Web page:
It is also brought to our notice that certain contempt of court proceedings were initiated at the instance of the respondent no.1 complaining of the appellants having violated the interim orders of the Court.

This case has a chequered history. For the third time this matter has travelled upto this Court. Admittedly, the respondent no.1 has retired with effect from 31.8.1996. Upto the time when in the year 1989 the respondent no.1 came to be posted in Sri Lanka he had a brilliant service record. We have carefully looked into the allegations levelled against the respondent no.1 forming subject-matter of several Courts of Inquiry proceedings out of which 3 have been held to be invalid while one has been held to be valid. The allegation levelled against the respondent no.1 were not only denied but also defended by alleging malafides on the part of Brigadier Jaspal Singh, who according to respondent no.1 was guilty of financial irregularities himself and was interesting in blocking the respondent no.1, lest the respondent no.1, on being promoted, should initiate proceedings against him. Keeping in view the totality of the circumstances of the case, the nature of allegations and counter-allegations, the chequered history of multiple litigation and the fact that the respondent no.1 has stood retired from the service we do not deem it proper to revive several legal proceedings pending against each other and in our opinion it will meet the ends of justice if this multi-pronged legal battle and the court proceedings are given a quietus so that the respondent no.1 can also live a peaceful life as a civilian while the appellants may feel happy with their relationship with the respondent no.1 having been severed with effect from 31.8.1996 whatever might have been the appellants earlier view of the respondents conduct. While hearing the learned counsel for the parties additionally in the light of the law settled by this Court in the case of Harjeet Singh Sandhu (supra) we put across the suggestion to the learned counsel for both the parties and heard them thereon. In our opinion the following directions would, in the facts and circumstances of this case, meet the ends of justice :-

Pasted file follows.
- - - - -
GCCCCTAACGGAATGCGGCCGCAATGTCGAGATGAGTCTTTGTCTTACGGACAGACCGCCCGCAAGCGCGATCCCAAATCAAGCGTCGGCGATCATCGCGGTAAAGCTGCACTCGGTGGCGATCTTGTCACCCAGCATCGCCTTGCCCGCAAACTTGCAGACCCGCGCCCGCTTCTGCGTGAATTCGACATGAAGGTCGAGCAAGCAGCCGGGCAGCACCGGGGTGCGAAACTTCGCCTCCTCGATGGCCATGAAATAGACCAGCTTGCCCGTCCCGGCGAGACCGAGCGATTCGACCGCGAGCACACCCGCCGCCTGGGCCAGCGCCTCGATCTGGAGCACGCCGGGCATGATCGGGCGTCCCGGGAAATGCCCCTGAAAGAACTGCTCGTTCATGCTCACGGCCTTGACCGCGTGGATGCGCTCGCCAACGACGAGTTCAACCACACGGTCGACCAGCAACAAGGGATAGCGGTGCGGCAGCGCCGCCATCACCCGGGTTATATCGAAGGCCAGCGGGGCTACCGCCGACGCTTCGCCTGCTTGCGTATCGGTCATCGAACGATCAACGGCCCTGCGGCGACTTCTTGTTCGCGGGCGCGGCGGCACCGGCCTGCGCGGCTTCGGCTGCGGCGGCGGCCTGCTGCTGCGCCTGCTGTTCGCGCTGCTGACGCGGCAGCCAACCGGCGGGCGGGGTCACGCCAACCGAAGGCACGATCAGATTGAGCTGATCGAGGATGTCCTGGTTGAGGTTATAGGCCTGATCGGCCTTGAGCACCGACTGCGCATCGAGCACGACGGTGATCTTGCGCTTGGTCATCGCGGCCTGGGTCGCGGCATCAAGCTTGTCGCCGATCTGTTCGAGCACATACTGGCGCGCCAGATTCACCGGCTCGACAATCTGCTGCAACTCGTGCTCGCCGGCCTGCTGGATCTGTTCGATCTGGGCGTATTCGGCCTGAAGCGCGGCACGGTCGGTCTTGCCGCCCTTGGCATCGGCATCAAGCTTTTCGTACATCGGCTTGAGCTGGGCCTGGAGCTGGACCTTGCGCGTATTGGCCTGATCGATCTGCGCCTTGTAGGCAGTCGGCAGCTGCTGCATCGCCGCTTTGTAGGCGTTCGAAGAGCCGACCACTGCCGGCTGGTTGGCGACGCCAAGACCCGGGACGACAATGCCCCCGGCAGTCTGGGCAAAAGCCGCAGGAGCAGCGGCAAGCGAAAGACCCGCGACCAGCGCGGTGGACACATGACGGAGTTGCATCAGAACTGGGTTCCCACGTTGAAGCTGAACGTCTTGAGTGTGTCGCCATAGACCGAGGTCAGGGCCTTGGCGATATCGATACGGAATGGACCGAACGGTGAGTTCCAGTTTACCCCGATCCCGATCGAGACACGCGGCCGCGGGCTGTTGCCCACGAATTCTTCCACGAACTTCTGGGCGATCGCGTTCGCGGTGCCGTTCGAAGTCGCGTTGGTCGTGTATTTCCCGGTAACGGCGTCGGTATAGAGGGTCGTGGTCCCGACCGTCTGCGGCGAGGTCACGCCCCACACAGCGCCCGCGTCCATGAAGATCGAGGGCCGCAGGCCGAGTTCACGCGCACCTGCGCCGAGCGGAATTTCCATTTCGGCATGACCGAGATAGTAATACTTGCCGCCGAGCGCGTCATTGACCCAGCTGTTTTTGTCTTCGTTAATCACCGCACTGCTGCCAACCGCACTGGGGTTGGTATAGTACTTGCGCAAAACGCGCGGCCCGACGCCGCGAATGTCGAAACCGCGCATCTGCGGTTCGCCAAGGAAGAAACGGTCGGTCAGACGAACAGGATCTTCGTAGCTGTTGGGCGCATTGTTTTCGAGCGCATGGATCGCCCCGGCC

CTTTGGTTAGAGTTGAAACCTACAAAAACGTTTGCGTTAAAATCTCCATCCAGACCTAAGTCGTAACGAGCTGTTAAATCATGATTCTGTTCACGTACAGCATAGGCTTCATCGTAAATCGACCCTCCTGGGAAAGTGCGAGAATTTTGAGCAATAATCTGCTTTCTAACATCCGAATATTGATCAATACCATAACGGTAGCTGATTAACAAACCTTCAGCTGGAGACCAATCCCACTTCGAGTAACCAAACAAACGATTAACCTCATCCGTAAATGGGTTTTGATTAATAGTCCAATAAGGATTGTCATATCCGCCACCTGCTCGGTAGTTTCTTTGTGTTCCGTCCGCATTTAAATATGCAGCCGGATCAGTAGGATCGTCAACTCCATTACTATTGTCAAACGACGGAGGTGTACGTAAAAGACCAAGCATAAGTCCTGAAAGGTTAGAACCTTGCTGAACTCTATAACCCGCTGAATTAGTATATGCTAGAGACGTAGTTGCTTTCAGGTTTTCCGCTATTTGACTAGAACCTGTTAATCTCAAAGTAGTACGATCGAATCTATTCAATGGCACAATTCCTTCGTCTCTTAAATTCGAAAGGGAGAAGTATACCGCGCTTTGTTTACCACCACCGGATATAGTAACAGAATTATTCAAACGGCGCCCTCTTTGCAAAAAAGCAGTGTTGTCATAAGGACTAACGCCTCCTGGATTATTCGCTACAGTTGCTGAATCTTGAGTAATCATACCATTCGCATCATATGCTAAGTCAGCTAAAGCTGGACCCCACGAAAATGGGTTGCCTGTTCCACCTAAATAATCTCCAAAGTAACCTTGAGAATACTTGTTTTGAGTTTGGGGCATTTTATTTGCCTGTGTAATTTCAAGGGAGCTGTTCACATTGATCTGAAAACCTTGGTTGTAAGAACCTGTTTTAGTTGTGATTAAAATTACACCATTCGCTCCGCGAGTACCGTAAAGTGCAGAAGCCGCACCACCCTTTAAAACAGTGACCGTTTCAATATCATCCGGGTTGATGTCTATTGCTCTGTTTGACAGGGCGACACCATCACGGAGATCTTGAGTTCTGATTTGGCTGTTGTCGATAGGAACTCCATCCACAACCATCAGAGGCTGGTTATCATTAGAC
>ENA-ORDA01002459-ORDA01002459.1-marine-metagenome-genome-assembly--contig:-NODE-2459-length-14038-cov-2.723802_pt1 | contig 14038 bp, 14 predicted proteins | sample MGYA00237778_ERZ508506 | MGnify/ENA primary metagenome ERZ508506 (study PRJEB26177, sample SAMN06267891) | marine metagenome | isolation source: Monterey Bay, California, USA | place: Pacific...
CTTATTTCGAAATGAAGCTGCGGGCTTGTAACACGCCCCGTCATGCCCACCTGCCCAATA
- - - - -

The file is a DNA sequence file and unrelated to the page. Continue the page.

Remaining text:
1) The general court martial proceedings initiated against the respondent no.1 shall stand dropped at the stage at which they are;

2) The respondent no.1 shall be deemed to have retired from the appellants service with effect from 31.8.1996 in the rank of acting Brigadier. His retiral benefits shall be settled and released, if not already done;

3) All other proceedings initiated by the appellants against the respondent no.1 or by the respondent no.1 against the appellants or any of their officers, including the contempt of court proceedings shall also stand terminated at the stage at which they may be.

The appeals stand disposed of accordingly. No order as to the costs.

. . . . . . . . . . . . . . . . . . .J.

( S. Rajendra Babu ) . . . . . . . . . . . . . . . . . . .J.

( R.C. Lahoti ) August 24, 2001.